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Arch Clin Neuropsychol. 2016 Aug 18. [Epub ahead of print]

Long-term Stability and Reliability of Baseline Cognitive Assessments in High School Athletes Using ImPACT at 1-, 2-, and 3-year Test-Retest Intervals.

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Semmes Murphey Neurologic and Spine Institute, Memphis TN, USA Department of Counseling, Educational Psychology and Research, The University of Memphis, Memphis TN, USA
Department of Psychology, Saint Joseph's University, Philadelphia, PA, USA.
Department of Neurological Surgery, Vanderbilt University School of Medicine, Nashville, TN, USA Vanderbilt Sports Concussion Center, Vanderbilt University School of Medicine, Nashville, TN, USA.
Semmes Murphey Neurologic and Spine Institute, Memphis TN, USA Department of Neurosurgery, University of Tennessee Health Science Center, Memphis, TN, USA.



The ImPACT (Immediate Post-Concussion Assessment and Cognitive Testing) neurocognitive testing battery is a widely used tool used for the assessment and management of sports-related concussion. Research on the stability of ImPACT in high school athletes at a 1- and 2-year intervals have been inconsistent, requiring further investigation. We documented 1-, 2-, and 3-year test-retest reliability of repeated ImPACT baseline assessments in a sample of high school athletes, using multiple statistical methods for examining stability.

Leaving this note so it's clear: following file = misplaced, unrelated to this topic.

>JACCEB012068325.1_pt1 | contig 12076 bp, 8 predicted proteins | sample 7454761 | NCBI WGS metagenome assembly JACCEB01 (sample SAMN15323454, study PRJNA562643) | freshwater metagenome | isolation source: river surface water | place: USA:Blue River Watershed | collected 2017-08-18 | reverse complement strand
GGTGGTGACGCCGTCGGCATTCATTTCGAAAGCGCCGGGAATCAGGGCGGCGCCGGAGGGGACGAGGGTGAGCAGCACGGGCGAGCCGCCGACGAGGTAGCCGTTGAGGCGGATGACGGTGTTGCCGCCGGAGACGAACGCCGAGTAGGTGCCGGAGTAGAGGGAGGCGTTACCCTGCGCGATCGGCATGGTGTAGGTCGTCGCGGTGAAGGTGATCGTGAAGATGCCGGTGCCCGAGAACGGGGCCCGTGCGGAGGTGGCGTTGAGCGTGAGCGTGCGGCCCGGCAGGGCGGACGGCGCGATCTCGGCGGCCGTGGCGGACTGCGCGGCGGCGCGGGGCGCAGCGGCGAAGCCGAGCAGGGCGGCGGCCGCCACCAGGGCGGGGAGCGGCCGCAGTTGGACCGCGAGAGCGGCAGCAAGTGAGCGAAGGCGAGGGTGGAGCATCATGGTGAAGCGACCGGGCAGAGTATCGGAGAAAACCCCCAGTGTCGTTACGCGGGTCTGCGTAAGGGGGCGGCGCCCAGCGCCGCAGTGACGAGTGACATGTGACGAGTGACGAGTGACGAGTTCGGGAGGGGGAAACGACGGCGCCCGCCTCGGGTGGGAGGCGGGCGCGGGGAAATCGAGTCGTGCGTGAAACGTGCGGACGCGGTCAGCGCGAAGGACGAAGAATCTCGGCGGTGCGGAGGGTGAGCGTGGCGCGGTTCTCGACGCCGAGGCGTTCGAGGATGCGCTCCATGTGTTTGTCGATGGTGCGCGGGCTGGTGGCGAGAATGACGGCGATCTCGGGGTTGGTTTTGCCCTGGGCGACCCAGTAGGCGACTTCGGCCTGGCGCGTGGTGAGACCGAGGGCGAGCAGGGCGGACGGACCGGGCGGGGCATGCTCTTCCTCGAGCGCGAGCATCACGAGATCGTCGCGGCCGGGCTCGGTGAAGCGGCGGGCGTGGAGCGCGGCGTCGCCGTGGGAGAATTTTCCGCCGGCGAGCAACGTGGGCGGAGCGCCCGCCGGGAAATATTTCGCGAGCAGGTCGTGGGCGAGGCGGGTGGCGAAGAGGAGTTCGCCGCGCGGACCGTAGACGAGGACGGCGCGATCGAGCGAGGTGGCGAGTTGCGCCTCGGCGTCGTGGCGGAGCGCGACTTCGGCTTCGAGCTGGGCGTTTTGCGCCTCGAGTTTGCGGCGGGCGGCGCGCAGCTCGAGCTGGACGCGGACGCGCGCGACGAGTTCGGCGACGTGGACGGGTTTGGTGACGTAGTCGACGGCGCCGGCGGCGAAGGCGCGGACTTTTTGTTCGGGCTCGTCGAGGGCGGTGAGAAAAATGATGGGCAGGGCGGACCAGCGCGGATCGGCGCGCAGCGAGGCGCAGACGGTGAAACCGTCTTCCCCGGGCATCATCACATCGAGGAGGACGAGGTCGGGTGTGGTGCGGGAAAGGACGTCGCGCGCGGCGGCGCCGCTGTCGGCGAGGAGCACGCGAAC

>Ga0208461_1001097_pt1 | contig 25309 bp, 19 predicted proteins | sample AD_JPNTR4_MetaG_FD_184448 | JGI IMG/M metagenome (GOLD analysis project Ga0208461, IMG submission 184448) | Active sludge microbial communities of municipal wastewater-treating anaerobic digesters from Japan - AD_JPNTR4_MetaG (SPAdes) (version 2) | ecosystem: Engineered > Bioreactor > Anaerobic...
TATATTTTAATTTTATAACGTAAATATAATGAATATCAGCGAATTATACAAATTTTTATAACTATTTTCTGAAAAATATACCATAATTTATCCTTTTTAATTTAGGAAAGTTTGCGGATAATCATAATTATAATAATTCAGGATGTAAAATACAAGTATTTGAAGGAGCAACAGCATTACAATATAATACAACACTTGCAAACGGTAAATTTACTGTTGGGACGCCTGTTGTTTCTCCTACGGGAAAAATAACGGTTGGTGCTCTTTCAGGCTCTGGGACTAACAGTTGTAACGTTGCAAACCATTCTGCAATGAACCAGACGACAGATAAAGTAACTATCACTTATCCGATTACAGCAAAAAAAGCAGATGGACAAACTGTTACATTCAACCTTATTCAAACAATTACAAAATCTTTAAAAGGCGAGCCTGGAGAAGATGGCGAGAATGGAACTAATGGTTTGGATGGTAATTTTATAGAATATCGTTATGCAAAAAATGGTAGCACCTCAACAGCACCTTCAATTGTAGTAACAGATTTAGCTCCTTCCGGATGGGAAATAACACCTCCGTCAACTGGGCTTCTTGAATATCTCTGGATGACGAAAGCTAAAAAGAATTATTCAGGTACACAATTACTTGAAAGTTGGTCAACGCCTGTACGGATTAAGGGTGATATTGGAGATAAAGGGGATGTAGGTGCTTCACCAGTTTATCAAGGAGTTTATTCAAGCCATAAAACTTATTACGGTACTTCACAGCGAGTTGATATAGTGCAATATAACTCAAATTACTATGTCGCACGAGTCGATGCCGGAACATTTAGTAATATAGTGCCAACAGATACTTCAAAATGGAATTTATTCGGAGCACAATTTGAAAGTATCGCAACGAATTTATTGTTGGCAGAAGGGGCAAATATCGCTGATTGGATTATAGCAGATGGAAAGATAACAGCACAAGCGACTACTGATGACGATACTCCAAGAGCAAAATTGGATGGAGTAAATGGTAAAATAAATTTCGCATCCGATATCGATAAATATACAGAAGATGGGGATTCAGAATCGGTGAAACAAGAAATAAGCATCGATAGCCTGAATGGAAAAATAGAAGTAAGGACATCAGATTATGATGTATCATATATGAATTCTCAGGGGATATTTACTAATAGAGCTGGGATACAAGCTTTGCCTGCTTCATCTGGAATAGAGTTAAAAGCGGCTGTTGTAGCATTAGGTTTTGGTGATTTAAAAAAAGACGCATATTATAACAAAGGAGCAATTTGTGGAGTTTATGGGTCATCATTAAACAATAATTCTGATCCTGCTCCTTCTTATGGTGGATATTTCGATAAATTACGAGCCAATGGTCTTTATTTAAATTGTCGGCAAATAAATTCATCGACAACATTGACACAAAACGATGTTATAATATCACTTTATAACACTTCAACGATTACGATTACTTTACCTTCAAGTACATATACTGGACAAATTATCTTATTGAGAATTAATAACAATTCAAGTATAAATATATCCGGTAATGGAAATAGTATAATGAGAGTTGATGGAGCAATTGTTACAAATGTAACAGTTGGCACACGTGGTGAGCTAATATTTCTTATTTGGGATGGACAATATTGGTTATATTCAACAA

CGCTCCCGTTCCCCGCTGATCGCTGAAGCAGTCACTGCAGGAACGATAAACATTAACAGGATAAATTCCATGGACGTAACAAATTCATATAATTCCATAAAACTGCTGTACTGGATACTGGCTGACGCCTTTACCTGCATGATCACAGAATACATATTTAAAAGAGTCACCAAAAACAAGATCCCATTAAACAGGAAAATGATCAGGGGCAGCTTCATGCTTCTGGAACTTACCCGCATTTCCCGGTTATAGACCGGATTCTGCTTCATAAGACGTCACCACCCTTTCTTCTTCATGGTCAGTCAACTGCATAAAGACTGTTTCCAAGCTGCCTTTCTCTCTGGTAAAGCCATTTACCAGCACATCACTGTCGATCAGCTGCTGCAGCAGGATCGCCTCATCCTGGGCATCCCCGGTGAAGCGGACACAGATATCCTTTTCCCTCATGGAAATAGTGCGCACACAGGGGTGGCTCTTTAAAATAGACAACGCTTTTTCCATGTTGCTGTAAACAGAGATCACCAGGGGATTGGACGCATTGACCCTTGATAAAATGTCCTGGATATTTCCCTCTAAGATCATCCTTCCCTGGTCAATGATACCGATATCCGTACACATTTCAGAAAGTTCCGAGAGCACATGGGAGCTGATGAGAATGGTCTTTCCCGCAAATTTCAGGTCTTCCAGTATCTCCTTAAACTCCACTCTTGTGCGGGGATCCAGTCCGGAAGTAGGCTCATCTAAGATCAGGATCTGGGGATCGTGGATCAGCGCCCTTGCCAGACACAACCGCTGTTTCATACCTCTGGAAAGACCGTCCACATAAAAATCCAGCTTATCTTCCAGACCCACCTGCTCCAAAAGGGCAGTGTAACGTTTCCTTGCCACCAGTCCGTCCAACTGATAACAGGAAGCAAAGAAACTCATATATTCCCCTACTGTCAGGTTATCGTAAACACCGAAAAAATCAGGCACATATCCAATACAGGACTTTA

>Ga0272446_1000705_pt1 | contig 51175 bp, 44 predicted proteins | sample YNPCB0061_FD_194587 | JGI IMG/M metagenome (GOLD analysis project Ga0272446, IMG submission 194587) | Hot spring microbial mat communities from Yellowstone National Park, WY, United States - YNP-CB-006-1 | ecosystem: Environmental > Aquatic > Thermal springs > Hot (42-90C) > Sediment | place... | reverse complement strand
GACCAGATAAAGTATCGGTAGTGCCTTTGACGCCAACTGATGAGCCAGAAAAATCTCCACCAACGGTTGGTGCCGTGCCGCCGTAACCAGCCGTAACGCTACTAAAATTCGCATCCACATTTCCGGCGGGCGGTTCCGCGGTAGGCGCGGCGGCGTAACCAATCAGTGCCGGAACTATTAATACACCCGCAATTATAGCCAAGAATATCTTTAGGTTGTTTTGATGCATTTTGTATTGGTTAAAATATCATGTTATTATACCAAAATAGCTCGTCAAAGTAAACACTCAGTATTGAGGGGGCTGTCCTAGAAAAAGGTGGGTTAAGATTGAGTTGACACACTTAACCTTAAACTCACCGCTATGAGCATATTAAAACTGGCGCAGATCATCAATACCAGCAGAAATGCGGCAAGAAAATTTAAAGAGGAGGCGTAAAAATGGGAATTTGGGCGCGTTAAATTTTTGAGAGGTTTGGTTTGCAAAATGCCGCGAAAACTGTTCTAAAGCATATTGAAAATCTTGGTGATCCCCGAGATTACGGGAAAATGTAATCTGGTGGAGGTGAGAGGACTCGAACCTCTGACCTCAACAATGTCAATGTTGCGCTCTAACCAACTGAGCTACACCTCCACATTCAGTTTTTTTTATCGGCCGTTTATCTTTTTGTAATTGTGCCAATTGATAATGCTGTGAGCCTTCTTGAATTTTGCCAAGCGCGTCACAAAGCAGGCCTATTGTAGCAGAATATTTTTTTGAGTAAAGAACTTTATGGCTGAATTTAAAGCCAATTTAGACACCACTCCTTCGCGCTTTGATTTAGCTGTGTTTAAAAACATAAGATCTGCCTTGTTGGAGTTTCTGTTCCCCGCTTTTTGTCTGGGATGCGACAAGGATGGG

A total of 1,510 high school athletes completed baseline cognitive testing using online ImPACT test battery at three time periods of approximately 1- (N = 250), 2- (N = 1146), and 3-year (N = 114) intervals. No participant sustained a concussion between assessments.


Intraclass correlation coefficients (ICCs) ranged in composite scores from 0.36 to 0.90 and showed little change as intervals between assessments increased. Reliable change indices and regression-based measures (RBMs) examining the test-retest stability demonstrated a lack of significant change in composite scores across the various time intervals, with very few cases (0%-6%) falling outside of 95% confidence intervals.


The results suggest ImPACT composites scores remain considerably stability across 1-, 2-, and 3-year test-retest intervals in high school athletes, when considering both ICCs and RBM. Annually ascertaining baseline scores continues to be optimal for ensuring accurate and individualized management of injury for concussed athletes. For instances in which more recent baselines are not available (1-2 years), clinicians should seek to utilize more conservative range estimates in determining the presence of clinically meaningful change in cognitive performance.


Assessment; Childhood brain insult; Head injury; Norms/normative studies; Practice effects/reliable change; Test construction; Traumatic brain injury


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